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This chapter is from the book


Generally, most online transactional processing (OLTP) systems will perform well if they've been normalized to either 3NF or BCNF. However, certain conditions may require that data be intentionally duplicated or that unrelated attributes be combined into single entities to expedite certain operations. Additionally, online analytical processing (OLAP) systems, because of the way they are used, quite often require that data be denormalized to increase performance. Denormalization, as the term implies, is the process of reversing the steps taken to achieve a normal form. Often, it becomes necessary to violate certain normalization rules to satisfy the real-world requirements of specific queries. Let's look at some examples.

In data models that have a completely normalized structure, there tend to be a great many entities and relationships. To retrieve logical sets of data, you often need a great many joins to retrieve all the pertinent information about a given object. Logically this is not a problem, but in the physical implementation of a database, joins tend to incur overhead in query processing time. For every table that is joined, there is usually a cost to scan the indexes on that table and then retrieve the matching data from each object, combine the resulting data, and deliver it to the end user (for more on indexes and query optimization, see Chapter 10).

When millions of rows are being scanned and tens or hundreds of rows are being returned, it is costly. In these situations, creating a denormalized entity may offer a performance benefit, at the cost of violating one of the normal forms. The trade-off is usually a matter of having redundant data, because you are storing an additional physical table that duplicates data being stored in other tables. To mitigate the storage effects of this technique, you can often store subsets of data in the duplicate table, clearing it out and repopulating it based on the queries you know are running against it. Additionally, this means that you have additional physical objects to maintain if there are schema changes in the original tables. In this case, accurate documentation and a managed change control process are the only practices that can ensure that all the relevant denormalized objects stay in sync.

Denormalization also can help when you're working on reporting applications. In larger environments, it is often necessary to generate reports based on application data. Reporting queries often return large historical data sets, and when you join various types of data in a single report it incurs a lot of overhead on standard OLTP systems. Running these queries on exactly the same databases that the applications are trying to use can result in an overloaded system, creating blocking situations and causing end users to wait an unacceptable amount of time for the data. Additionally, it means storing large amounts of historical data in the OLTP system, something that may have other adverse effects, both internally to the database management system and to the physical server resources.

Denormalizing the data in the database to a set of tables (or even to a different physical database) specifically used for reporting can alleviate the pressure on the primary OLTP system while ensuring that the reporting needs are being met. It allows you to customize the tables being used by the reporting system to combine the data sets, thereby satisfying the queries being run in the most efficient way possible. Again, this means incurring overhead to store data that is already being stored, but often the trade-off is worthwhile in terms of performance both on the OLTP system and the reporting system.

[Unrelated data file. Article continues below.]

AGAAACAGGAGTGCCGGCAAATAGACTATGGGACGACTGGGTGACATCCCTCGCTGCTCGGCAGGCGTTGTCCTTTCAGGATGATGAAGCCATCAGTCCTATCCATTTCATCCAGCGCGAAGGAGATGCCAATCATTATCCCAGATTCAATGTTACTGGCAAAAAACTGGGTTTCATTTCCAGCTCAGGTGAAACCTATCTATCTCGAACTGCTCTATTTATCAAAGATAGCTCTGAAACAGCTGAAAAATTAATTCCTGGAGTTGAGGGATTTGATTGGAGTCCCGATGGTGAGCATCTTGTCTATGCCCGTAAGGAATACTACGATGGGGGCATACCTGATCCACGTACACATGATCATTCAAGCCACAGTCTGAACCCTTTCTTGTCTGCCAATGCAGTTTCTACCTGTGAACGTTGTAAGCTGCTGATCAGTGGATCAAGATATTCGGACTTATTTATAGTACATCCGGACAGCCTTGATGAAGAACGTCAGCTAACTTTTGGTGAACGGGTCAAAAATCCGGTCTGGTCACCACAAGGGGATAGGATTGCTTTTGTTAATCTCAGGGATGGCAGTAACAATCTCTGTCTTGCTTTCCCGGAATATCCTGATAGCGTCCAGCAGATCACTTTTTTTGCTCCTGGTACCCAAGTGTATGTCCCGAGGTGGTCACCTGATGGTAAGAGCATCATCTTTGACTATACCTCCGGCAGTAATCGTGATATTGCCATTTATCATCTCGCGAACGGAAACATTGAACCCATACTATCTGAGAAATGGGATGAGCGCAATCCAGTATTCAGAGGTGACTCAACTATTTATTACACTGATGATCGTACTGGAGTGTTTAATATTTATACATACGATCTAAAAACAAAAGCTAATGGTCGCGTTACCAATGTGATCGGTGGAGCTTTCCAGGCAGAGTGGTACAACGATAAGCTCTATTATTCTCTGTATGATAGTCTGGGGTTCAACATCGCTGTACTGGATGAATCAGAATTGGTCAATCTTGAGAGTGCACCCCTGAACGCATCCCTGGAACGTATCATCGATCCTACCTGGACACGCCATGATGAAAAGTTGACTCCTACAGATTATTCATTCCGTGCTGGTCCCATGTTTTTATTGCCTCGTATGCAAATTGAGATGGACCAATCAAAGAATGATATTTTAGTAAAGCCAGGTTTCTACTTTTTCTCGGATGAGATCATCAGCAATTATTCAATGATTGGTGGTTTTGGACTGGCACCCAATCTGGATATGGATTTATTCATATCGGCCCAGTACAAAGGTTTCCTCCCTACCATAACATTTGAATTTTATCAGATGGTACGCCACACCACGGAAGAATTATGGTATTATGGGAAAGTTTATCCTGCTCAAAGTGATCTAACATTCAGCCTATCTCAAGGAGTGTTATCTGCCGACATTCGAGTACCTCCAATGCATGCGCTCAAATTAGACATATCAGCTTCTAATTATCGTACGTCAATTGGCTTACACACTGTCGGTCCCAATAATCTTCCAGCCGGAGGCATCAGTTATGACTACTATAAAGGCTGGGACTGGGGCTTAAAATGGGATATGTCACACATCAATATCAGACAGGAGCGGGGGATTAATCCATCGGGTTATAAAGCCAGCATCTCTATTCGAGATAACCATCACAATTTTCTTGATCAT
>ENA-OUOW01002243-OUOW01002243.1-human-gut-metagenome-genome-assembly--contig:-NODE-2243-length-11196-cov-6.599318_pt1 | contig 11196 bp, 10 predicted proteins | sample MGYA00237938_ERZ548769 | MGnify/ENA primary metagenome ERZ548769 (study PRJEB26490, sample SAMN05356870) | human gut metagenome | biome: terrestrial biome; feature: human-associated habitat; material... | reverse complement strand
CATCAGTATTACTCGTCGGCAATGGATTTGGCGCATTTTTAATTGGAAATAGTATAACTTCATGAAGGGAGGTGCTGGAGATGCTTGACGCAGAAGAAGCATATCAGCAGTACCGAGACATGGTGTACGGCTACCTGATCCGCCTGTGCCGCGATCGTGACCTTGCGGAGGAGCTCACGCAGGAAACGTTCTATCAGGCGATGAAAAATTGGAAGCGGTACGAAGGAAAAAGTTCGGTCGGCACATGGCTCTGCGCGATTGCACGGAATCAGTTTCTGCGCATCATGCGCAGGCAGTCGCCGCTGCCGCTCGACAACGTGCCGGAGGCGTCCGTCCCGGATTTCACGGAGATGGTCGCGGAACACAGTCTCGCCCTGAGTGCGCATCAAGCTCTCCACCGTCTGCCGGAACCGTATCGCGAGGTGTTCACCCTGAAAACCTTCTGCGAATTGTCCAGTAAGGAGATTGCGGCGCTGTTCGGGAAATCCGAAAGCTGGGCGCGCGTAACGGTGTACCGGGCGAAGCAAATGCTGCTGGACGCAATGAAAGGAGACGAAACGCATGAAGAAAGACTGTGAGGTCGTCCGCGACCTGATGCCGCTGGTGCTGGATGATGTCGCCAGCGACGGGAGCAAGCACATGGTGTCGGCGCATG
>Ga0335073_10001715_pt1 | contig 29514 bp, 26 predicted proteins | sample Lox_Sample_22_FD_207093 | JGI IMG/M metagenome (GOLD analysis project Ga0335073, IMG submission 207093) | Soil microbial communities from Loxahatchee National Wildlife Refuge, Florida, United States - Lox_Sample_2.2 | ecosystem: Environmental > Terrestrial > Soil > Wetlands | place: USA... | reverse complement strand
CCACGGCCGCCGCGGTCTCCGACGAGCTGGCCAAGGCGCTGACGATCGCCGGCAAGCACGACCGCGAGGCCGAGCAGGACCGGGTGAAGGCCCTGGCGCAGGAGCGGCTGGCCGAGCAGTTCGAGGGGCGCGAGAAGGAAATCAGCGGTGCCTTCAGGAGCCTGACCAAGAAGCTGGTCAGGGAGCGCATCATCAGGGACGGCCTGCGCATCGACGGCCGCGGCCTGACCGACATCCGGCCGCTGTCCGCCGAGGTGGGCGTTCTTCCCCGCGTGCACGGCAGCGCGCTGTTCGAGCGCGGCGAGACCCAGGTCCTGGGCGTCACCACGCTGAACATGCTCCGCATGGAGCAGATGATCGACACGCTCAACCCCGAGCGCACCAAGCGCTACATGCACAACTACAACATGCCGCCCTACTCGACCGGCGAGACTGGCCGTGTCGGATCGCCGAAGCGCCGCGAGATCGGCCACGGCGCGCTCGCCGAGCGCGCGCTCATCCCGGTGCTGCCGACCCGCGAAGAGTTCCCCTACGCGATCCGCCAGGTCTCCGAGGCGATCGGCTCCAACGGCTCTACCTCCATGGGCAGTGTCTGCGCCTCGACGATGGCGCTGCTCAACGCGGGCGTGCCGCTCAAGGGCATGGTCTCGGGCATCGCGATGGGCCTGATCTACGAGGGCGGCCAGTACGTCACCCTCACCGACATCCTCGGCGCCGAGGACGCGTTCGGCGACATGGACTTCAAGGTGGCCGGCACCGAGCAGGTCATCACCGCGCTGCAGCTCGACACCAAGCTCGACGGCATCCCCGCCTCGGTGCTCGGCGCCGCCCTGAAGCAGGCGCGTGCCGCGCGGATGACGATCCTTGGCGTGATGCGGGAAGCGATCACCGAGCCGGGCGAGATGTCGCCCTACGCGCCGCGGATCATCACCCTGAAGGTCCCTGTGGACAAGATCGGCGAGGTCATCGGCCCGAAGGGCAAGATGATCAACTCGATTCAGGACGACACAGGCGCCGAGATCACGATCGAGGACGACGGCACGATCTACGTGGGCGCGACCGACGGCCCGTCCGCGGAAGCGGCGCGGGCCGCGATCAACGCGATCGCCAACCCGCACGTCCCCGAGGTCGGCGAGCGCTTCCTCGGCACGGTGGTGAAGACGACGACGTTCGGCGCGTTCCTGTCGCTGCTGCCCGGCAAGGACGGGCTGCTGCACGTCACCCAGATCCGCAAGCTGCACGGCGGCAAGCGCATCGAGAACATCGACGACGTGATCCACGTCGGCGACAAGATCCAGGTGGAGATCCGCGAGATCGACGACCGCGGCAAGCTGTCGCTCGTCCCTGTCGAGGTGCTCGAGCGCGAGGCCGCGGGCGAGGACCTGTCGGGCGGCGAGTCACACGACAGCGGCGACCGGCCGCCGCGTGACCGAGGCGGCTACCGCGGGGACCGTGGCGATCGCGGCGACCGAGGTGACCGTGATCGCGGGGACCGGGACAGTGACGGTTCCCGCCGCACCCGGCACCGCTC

Now let's look at OLAP systems, which are used primarily for decision support and reporting. These types of systems are based on the concept of providing a cube of data, whereby the dimensions of the cube are based on fact tables provided by an OLTP system. These fact tables are derived from the OLTP versions of data being stored in the relational database. These tables are often denormalized versions, however, and they are optimized for the OLAP system to retrieve the data that eventually is loaded into the cube. Because OLAP is outside the scope of this book, it's enough for now to know that if you're working on a system in which OLAP will be used, you will probably go through the exercise of building fact tables that are, in some respects, denormalized versions of your normalized tables.

When identifying entities that should be denormalized, you should rely heavily on the actual queries that are being used to retrieve data from these entities. You should evaluate all the existing join conditions and search arguments, and you should look closely at the data retrieval needs of the end users. Only after performing adequate analysis on these queries will you be able to correctly identify the entities that need to be denormalized, as well as the attributes that will be combined into the new entities. You'll also want to be very aware of the overhead the system will incur when you denormalize these objects. Remember that you will have to store not only the rows of data but also (potentially) index data, and keep in mind that the size of the data being backed up will increase.

Overall, denormalization could be considered the final step of the normalization process. Some OLTP systems have denormalized entities to improve the performance of very specific queries, but more than likely you will be responsible for developing an additional data model outside the actual application, which may be used for reporting, or even OLAP. Either way, understanding the normal forms, denormalization, and their implications for data storage and manipulation will help you design an efficient, logical, and scalable data model.

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